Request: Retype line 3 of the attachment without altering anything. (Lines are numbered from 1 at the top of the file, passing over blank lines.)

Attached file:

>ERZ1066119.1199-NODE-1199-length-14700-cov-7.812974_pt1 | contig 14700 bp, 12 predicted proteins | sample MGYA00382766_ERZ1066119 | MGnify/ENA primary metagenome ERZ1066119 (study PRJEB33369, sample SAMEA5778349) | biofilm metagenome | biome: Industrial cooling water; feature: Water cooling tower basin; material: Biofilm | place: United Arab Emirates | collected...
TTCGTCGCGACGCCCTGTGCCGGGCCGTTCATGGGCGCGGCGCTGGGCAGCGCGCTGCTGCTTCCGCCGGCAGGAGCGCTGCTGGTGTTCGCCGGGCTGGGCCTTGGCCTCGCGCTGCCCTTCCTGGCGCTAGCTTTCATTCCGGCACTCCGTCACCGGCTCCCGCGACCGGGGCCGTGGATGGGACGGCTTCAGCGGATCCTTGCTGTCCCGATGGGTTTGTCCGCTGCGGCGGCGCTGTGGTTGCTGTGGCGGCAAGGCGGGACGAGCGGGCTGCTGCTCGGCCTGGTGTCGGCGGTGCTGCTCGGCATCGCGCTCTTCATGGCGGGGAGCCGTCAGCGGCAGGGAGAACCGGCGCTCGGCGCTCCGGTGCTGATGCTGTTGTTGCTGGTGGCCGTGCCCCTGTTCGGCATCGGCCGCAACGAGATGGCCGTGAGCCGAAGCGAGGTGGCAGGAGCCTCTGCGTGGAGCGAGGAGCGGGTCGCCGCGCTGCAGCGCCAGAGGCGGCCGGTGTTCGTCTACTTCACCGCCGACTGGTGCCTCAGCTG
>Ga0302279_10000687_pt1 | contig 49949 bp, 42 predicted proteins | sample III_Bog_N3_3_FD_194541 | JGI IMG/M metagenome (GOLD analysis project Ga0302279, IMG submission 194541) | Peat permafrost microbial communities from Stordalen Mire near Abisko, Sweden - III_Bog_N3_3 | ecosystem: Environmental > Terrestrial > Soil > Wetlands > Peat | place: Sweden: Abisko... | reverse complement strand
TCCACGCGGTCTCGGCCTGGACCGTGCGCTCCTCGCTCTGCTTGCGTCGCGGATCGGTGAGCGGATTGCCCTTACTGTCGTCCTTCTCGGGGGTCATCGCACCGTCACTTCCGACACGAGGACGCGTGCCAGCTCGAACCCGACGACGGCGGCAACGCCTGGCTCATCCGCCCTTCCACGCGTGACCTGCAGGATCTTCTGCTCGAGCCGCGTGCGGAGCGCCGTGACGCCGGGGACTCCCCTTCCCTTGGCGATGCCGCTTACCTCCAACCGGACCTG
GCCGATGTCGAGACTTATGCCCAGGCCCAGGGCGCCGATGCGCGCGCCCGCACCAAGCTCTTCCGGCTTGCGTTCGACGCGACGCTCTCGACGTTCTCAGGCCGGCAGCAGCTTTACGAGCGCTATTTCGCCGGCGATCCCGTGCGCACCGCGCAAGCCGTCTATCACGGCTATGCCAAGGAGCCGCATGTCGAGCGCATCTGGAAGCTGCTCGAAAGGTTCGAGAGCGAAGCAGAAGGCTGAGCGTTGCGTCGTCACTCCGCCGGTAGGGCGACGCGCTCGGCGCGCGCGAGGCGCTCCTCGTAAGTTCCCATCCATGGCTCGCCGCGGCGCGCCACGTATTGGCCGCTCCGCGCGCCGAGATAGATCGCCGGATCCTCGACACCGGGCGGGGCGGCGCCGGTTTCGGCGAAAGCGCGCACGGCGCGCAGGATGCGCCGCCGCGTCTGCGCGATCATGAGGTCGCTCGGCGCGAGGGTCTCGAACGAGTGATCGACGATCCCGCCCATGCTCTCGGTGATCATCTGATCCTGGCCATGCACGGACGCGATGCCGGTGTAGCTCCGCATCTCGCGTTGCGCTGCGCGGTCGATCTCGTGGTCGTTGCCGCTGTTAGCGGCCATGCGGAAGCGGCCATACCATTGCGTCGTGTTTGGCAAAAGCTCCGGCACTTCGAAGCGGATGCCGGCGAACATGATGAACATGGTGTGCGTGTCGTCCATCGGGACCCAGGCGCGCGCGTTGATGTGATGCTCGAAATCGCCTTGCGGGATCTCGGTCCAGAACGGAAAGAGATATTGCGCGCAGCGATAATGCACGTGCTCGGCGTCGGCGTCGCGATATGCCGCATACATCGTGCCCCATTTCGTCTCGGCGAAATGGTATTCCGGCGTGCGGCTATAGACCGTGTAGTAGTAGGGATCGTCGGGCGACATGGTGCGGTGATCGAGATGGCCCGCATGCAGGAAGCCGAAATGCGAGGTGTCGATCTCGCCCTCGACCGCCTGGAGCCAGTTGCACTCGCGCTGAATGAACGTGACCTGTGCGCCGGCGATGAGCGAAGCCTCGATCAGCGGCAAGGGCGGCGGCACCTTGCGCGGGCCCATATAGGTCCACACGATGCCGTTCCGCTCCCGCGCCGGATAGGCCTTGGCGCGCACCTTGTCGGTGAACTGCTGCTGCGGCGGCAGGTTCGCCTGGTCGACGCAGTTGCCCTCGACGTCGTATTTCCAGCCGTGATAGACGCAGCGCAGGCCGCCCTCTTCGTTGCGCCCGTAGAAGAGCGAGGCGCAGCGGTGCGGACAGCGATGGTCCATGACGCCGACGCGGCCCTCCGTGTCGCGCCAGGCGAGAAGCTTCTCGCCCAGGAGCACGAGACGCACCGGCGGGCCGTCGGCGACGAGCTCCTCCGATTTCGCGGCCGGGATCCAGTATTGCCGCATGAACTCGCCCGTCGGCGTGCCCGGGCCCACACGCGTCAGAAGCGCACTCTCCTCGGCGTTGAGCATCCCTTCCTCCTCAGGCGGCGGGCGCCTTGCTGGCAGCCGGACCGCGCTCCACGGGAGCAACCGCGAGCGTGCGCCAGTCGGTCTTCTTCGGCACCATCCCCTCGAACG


>Ga0302279_10000687_pt1 | contig 49949 bp, 42 predicted proteins | sample III_Bog_N3_3_FD_194541 | JGI IMG/M metagenome (GOLD analysis project Ga0302279, IMG submission 194541) | Peat permafrost microbial communities from Stordalen Mire near Abisko, Sweden - III_Bog_N3_3 | ecosystem: Environmental > Terrestrial > Soil > Wetlands > Peat | place: Sweden: Abisko... | reverse complement strand